He also helps out with his family, Susan says, though she had read otherwise.
"Papa Gregory is very protective," she says. "It appears that his role includes keeping the area safe from danger which allows the female to raise and teach her young. He patrols, and visits the female and babies as well but we do not yet know the full extent of his role. If that isn't taking part in raising the family, what is?"
Susan explains that Papa Gregory has his own burrow and Mama Wilhelmina has her own burrow. Susan says she thinks the parents do this out of necessity.
"The nest area is very small, and it's safer, if an enemy comes in they won't get the whole family."
This year, Susan and Joe have witnessed a new woodchuck on the premises.
"Something is going on," Susan says. "I have not seen Papa Gregory. Maybe he got too old or was killed, but I just haven't seen him."
The woodchuck's main predators are man, the red fox and the domestic dog.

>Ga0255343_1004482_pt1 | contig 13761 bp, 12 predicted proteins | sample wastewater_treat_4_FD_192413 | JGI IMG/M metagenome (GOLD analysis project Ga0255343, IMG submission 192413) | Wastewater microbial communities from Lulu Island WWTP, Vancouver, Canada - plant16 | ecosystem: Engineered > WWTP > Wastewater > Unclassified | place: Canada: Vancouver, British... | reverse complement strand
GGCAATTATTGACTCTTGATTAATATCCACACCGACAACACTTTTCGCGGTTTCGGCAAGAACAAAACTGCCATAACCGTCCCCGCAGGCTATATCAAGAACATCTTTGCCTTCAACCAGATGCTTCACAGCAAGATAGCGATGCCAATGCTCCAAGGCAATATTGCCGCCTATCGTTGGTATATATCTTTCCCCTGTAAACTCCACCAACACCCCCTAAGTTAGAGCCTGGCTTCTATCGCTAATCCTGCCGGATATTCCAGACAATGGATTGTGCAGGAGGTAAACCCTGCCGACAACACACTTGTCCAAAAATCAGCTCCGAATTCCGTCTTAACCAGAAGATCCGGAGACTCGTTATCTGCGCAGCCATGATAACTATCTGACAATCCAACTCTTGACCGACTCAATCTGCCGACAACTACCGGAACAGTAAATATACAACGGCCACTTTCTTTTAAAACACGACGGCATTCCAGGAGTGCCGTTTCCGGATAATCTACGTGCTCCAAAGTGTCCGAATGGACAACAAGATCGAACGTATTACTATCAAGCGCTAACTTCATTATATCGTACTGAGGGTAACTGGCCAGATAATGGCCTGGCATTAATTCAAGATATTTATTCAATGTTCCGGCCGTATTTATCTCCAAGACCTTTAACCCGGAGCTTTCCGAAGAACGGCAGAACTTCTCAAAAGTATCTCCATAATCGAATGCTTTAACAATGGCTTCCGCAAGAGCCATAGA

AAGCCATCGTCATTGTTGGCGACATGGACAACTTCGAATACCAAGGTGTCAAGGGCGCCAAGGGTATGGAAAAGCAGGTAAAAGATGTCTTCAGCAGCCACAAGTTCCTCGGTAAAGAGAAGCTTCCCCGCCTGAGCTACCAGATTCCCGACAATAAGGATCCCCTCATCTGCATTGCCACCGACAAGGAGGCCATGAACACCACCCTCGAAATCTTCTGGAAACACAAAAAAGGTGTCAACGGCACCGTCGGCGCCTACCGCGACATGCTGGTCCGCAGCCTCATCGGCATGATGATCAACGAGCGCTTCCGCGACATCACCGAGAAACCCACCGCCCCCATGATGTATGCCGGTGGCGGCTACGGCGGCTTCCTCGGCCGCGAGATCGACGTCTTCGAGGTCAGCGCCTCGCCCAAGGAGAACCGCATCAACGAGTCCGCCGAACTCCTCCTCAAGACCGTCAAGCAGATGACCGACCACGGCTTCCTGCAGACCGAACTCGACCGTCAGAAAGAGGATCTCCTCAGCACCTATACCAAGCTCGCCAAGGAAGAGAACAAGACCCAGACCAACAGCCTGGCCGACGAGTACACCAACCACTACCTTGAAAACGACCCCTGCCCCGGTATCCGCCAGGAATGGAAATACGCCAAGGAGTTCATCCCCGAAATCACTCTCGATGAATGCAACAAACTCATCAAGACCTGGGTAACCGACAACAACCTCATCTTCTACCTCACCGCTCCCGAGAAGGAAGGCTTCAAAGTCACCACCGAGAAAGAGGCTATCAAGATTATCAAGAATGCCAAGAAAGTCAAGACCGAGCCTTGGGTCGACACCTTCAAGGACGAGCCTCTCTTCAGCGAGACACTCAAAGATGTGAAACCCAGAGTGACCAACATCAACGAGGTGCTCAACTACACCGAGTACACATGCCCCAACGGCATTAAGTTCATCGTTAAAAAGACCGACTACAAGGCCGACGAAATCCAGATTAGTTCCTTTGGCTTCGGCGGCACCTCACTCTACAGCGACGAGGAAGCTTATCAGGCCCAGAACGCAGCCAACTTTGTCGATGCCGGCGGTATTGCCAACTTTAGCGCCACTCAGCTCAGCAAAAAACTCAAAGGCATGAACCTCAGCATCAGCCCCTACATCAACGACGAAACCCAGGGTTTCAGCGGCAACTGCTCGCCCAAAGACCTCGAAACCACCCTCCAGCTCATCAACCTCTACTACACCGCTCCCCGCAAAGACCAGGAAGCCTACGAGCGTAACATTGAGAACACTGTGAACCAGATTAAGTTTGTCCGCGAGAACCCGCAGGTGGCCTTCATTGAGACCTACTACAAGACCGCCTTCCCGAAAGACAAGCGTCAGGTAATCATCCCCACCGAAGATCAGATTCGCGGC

Susan feels that the woodchuck is misunderstood, especially regarding their eating habits and the diameters of their burrows.
Susan has read various reports on the depth of woodchuck burrows, including that they are 10 or 12 feet below ground surface. They refer to Mr. Schoonmaker, author of 'World of the Woodchuck,' who excavated 11 dens. Based upon his work, Susan and Joe do not believe the chuck burrows are deep enough to worry about foundation issues, but they keep watch for signs of any problems.
Woodchucks will dig in the strangest places. Susan points to a hole in her pole barn she thinks was used as a practice hole for teaching the chucklings or, perhaps as a spy hole. Susan covered the escape hole up with plywood and Mama filled it with rags and other debris found in the barn, discouraging her chucklings from pursuing their diggings. Joe has found that a combination of used cat litter, ammonia and urine aids in discouraging unwanted spy holes or burrows.